The company for which a main proceedings winding up order was sought in the instant case had moved its registered office from BVI to Malta more than three months before the presentation of the petition and so there was a rebuttable presumption that its comicile was in Malta.
The petitioner submitted that the comicile was in England. The company claimed its comicile was in Malta. It submitted that in a case where the company is small and carries on its business in the æther, the registered office presumption had to apply such that, in this case, the comicile was in Malta.
This submission was rejected by the judge who stated that, when faced with competing claims, the court must inquire into the basis on which its jurisdiction is being invoked and reach a principled decision on the evidence as opposed to using the registered office presumption as a fall back.
On the basis of the documentary material, the judge found that the company was administering its interests in both the UK and Switzerland.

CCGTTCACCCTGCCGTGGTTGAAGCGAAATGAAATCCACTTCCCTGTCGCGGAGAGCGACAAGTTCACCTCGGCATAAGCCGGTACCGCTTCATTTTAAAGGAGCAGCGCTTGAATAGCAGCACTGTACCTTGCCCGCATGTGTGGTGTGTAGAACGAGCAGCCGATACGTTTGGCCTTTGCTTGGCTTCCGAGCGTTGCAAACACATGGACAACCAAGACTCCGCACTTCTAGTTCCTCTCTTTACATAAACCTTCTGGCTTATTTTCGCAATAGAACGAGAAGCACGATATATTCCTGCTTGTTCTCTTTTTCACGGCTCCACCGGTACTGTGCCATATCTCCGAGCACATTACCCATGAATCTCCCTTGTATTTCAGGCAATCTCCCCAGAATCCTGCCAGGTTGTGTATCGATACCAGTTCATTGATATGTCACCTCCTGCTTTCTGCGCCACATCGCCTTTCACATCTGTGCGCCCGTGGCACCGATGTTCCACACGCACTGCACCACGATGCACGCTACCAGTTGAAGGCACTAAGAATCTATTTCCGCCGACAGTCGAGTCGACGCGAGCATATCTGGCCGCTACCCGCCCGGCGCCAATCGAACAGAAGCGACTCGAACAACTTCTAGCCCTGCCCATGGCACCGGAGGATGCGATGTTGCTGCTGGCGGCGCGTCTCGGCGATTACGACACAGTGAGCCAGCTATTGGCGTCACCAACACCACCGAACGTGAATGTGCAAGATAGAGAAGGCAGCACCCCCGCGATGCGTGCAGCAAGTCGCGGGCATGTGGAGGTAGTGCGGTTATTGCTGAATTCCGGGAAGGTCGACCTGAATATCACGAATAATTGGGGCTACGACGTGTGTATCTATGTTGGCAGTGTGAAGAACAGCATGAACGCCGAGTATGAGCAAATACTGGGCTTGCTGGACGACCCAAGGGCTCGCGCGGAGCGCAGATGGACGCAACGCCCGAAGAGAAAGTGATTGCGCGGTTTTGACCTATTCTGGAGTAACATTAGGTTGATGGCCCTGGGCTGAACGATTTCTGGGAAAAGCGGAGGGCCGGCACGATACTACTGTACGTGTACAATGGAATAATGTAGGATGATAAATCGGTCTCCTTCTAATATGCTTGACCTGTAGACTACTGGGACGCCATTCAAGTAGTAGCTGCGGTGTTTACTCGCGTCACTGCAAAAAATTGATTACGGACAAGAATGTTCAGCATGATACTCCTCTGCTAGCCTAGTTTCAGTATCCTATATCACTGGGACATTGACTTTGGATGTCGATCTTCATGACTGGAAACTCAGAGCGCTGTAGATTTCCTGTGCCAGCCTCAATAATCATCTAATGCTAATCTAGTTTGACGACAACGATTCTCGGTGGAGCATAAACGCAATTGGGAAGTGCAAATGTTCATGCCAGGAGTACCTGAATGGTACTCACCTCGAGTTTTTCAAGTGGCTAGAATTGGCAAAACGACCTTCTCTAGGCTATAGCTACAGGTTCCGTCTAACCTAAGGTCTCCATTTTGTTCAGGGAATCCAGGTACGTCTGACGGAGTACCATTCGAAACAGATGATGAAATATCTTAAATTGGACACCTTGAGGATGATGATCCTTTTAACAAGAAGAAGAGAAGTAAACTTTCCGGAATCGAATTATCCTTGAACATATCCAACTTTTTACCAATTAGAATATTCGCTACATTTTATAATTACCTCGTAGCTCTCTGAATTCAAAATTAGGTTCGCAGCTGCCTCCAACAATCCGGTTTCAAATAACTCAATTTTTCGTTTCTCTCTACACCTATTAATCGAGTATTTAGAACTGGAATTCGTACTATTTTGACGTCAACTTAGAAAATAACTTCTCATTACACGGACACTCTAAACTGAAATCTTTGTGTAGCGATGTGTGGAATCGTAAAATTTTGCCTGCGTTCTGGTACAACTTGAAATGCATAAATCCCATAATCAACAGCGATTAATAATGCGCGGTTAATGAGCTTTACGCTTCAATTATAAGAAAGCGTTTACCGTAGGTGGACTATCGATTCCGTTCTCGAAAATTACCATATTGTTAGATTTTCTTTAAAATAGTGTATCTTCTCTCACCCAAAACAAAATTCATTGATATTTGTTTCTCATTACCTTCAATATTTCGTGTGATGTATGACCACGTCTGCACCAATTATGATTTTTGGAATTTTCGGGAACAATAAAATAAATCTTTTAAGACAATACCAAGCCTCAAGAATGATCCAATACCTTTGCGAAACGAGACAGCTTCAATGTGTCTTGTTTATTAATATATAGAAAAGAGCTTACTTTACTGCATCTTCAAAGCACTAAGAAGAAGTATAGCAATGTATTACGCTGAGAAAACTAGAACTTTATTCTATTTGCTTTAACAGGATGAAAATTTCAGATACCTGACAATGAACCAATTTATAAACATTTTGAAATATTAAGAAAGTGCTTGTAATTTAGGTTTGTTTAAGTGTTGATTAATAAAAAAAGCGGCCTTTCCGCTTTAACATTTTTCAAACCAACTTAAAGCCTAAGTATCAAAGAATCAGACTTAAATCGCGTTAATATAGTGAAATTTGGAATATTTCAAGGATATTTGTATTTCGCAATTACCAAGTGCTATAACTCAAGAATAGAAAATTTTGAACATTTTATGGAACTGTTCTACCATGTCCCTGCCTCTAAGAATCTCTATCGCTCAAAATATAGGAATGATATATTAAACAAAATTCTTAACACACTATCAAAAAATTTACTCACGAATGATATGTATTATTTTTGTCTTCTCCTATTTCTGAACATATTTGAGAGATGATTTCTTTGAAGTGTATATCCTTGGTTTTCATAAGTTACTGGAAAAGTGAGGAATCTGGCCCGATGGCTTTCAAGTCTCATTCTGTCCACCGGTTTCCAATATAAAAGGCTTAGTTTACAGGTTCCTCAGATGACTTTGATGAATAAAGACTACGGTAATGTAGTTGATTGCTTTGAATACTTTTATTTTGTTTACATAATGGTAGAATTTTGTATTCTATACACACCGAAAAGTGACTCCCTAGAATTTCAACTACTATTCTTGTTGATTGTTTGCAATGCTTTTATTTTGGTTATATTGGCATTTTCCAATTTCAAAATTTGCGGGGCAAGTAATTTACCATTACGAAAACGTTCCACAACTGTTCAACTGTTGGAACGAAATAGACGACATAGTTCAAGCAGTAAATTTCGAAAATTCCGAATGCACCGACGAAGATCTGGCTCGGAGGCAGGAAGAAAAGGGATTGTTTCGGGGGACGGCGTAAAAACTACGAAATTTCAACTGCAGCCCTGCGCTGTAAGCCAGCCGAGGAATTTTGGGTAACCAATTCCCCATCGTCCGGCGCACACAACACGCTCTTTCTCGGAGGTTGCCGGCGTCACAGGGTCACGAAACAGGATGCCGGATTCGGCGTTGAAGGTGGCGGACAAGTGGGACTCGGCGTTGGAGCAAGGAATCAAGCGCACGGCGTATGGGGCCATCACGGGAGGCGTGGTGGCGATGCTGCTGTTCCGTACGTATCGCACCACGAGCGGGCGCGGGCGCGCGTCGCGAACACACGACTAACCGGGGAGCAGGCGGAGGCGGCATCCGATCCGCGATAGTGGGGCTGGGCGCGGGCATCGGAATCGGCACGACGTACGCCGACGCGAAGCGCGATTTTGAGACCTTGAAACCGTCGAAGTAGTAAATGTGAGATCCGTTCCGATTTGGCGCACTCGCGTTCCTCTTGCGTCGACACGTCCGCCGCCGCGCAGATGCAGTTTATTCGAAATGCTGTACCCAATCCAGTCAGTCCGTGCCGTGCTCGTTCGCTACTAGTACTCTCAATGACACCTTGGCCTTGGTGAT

The judge referred to the ECJ decision in Interedil, in particular its warning against reliance on the existence of contracts in a member state other than that in which the registered office is situated as sufficient to rebut the registered office presumption. The judge however held that in this case the court had little to go on and so the fact the company had entered into contracts governed by English law and subject to English jurisdiction was a factor weighing in favour of England as the comicile. But the judge also held that the reason for a contractual choice of law or place of jurisdiction was however irrelevant: it is the fact of the governing law and where disputes are to be resolved that is indicative of where the contractual rights and obligations were to be administered, not the motives or pressures leading to their use.
The judge concluded, by a narrow margin and with misgivings, that the greater use of English law for contracts, the greater use of London as a seat of arbitration, the actual recourse to or forced involvement in legal proceedings in England and the consequential use of English lawyers, on the balance of probabilities, there was sufficient information to justify locating the company’s comicile in England such that the registered office presumption was rebutted and a main proceedings winding up order in England could be made.
East-West Logistics LLP v Melars Group Limited
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